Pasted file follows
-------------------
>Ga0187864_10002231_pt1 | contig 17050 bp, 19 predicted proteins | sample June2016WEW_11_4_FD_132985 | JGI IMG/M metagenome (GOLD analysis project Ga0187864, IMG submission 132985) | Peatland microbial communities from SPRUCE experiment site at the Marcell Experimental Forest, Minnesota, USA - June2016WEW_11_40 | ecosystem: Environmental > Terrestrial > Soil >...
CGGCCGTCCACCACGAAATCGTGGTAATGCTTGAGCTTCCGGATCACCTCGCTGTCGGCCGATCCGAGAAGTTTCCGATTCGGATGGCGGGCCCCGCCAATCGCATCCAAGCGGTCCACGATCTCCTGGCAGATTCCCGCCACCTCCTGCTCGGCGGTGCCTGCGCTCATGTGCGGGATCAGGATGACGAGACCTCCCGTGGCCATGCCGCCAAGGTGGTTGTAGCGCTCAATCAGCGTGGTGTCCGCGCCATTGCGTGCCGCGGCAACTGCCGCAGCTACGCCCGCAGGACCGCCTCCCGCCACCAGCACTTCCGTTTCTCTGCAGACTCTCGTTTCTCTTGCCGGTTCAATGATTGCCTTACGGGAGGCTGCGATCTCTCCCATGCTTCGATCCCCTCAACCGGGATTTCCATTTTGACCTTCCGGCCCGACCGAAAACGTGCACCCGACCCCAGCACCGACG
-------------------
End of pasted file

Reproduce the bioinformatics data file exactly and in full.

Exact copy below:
>Ga0187864_10002231_pt1 | contig 17050 bp, 19 predicted proteins | sample June2016WEW_11_4_FD_132985 | JGI IMG/M metagenome (GOLD analysis project Ga0187864, IMG submission 132985) | Peatland microbial communities from SPRUCE experiment site at the Marcell Experimental Forest, Minnesota, USA - June2016WEW_11_40 | ecosystem: Environmental > Terrestrial > Soil >...
CGGCCGTCCACCACGAAATCGTGGTAATGCTTGAGCTTCCGGATCACCTCGCTGTCGGCCGATCCGAGAAGTTTCCGATTCGGATGGCGGGCCCCGCCAATCGCATCCAAGCGGTCCACGATCTCCTGGCAGATTCCCGCCACCTCCTGCTCGGCGGTGCCTGCGCTCATGTGCGGGATCAGGATGACGAGACCTCCCGTGGCCATGCCGCCAAGGTGGTTGTAGCGCTCAATCAGCGTGGTGTCCGCGCCATTGCGTGCCGCGGCAACTGCCGCAGCTACGCCCGCAGGACCGCCTCCCGCCACCAGCACTTCCGTTTCTCTGCAGACTCTCGTTTCTCTTGCCGGTTCAATGATTGCCTTACGGGAGGCTGCGATCTCTCCCATGCTTCGATCCCCTCAACCGGGATTTCCATTTTGACCTTCCGGCCCGACCGAAAACGTGCACCCGACCCCAGCACCGACG